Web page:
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Arrival in India

“When I arrived in Nepal, I fell seriously ill with food poisoning and could not continue with my companions towards India. I had to stay at the reception center in Kathmandu, vomiting blood, which made the staff suspicious that I had a contagious disease. I was left to sleep outside the building in a field. I was so weak that I couldn't change position. When I needed to move, they used long sticks to push me back and forth because they were afraid to touch me with their hands. As my condition worsened, the staff thought I wouldn’t survive, and so asked me if I wanted to leave a last message for my family and asked for the address to deliver it.”

“So I made a request for monks from a monastery to do prayers after I died and to take my body for cremation to a peak which I later found out is the holy Nagarjuna hill where Buddha had spoken the sutra called Langru Lungten. I asked them to take my urine in a bottle and give it to whomever they met first at the Boudhanath Stupa entrance. By now I was semi-conscious, but they were kind enough to do this favor for me. The person who took my urine met a man at the gate who turned out to be a Tibetan physician. He tested my urine and diagnosed that I had been poisoned with meat, prescribed some medicine and even sent me some blessing pills. My health improved dramatically and I had many good dreams. When I recovered, I was sent to the Dharamsala reception center, together with some other newly-arrived people.”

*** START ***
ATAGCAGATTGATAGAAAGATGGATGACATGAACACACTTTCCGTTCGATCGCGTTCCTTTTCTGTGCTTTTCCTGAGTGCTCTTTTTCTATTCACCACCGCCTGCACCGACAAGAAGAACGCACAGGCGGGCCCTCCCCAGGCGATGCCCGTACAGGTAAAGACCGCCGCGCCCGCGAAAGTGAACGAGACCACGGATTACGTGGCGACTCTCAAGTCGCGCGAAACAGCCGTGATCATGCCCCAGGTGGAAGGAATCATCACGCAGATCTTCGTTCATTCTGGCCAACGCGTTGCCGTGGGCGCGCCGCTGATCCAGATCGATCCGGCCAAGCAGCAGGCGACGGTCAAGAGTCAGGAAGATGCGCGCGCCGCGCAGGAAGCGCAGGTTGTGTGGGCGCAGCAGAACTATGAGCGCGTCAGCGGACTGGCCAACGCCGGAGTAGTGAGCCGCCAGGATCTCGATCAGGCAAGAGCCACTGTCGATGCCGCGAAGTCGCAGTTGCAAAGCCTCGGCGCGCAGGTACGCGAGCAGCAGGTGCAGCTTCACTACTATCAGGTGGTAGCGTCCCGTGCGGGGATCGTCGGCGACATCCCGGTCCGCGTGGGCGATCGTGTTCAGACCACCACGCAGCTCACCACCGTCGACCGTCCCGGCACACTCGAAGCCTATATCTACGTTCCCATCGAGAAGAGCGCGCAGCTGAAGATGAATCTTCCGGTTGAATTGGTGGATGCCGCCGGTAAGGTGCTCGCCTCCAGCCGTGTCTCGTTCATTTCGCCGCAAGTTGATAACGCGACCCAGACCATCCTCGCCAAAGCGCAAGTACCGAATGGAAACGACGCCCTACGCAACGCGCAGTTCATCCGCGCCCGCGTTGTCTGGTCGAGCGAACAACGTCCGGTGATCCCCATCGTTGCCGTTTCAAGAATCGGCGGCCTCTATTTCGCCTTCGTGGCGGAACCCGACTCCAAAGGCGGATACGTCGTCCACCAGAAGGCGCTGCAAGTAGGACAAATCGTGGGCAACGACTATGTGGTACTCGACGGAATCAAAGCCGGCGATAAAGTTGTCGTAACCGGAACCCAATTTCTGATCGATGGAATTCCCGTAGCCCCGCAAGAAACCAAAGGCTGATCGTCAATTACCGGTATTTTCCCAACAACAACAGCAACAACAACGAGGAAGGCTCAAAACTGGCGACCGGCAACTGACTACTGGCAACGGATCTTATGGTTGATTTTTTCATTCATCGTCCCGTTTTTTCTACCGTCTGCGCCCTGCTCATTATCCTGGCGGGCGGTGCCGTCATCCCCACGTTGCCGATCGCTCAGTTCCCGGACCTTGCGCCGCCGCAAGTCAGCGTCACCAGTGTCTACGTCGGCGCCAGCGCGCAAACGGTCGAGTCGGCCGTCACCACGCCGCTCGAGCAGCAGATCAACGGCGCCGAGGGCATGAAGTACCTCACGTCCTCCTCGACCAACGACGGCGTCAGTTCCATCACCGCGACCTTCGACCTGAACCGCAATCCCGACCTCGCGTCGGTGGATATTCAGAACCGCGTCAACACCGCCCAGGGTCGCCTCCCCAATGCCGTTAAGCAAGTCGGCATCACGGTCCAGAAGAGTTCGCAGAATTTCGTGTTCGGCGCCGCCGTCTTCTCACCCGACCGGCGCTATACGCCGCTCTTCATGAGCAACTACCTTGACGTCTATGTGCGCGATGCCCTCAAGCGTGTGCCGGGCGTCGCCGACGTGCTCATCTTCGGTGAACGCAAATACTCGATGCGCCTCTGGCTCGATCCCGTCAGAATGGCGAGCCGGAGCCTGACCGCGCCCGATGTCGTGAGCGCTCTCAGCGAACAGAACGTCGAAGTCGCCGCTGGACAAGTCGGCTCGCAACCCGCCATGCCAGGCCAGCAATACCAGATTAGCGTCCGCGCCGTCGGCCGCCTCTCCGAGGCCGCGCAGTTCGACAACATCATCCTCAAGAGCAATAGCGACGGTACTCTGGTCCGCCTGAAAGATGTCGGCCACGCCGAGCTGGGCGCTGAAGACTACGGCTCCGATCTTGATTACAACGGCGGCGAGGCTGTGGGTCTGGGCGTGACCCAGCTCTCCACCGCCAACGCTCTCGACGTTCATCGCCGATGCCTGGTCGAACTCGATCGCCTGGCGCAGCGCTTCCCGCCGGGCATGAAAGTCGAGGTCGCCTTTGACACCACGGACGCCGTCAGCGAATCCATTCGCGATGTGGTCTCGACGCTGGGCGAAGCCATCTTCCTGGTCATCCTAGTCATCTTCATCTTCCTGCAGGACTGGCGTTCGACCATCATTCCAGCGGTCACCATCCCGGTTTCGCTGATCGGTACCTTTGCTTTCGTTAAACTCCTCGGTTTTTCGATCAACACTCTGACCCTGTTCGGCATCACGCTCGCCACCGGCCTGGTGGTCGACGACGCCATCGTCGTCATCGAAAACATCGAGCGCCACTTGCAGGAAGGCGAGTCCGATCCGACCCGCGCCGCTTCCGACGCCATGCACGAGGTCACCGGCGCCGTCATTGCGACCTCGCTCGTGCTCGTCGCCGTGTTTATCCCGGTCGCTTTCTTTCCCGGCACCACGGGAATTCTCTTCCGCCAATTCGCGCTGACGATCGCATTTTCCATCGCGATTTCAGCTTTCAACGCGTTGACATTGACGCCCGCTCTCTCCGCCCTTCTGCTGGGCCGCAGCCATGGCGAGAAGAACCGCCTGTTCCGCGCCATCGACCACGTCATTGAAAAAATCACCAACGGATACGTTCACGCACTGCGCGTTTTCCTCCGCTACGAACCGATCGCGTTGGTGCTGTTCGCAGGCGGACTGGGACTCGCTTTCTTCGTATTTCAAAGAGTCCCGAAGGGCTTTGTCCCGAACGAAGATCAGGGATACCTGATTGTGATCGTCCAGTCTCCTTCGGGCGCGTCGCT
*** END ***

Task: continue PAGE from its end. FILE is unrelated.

“I arrived in Dharamsala not long after some monks from my village had quarreled with the staff of the center – and so they had a negative impression of anyone who came from the same area. Consequently I, too, became the victim. Since I was quite young I was asked whether I would like to join school or did I want to have some skills training. My reply was quite straightforward and honest. I said I had no interest in going to school and neither did I want to learn something else. When I was back at home I always had the very strong will to serve good meditators, and so I used to collect firewood and deliver water for the meditators who lived around my village. I didn’t even know that Tibet was occupied by the Chinese and that that was why Tibetans went into exile. I was not tortured by the Chinese and I didn’t have any lack of food or clothing. My only wish was to see His Holiness the Dalai Lama, and as I have a problem of going into craziness sometimes, I merely wanted to know from His Holiness whether that was good or bad. That was all I wanted, otherwise I just wanted to return to my own home.”

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